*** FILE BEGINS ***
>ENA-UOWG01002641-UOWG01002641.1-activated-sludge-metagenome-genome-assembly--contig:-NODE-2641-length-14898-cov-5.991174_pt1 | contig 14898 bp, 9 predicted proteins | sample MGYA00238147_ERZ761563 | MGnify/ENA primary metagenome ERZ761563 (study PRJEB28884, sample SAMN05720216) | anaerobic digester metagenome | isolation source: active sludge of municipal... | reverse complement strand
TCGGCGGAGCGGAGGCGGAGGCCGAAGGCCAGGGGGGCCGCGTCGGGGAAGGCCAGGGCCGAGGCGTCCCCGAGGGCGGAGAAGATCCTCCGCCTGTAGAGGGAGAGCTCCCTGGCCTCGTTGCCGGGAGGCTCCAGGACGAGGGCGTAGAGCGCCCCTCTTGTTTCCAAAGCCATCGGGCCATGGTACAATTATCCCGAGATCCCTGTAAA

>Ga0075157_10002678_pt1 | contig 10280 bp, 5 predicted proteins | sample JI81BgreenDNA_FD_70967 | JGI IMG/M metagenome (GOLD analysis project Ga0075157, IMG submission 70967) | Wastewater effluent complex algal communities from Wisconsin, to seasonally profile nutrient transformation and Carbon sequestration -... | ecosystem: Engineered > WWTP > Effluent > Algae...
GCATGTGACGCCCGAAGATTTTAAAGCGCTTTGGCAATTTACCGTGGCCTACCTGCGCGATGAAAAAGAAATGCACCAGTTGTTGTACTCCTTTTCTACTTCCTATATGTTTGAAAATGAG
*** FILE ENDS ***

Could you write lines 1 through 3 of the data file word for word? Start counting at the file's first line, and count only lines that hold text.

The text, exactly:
>ENA-UOWG01002641-UOWG01002641.1-activated-sludge-metagenome-genome-assembly--contig:-NODE-2641-length-14898-cov-5.991174_pt1 | contig 14898 bp, 9 predicted proteins | sample MGYA00238147_ERZ761563 | MGnify/ENA primary metagenome ERZ761563 (study PRJEB28884, sample SAMN05720216) | anaerobic digester metagenome | isolation source: active sludge of municipal... | reverse complement strand
TCGGCGGAGCGGAGGCGGAGGCCGAAGGCCAGGGGGGCCGCGTCGGGGAAGGCCAGGGCCGAGGCGTCCCCGAGGGCGGAGAAGATCCTCCGCCTGTAGAGGGAGAGCTCCCTGGCCTCGTTGCCGGGAGGCTCCAGGACGAGGGCGTAGAGCGCCCCTCTTGTTTCCAAAGCCATCGGGCCATGGTACAATTATCCCGAGATCCCTGTAAA

>Ga0075157_10002678_pt1 | contig 10280 bp, 5 predicted proteins | sample JI81BgreenDNA_FD_70967 | JGI IMG/M metagenome (GOLD analysis project Ga0075157, IMG submission 70967) | Wastewater effluent complex algal communities from Wisconsin, to seasonally profile nutrient transformation and Carbon sequestration -... | ecosystem: Engineered > WWTP > Effluent > Algae...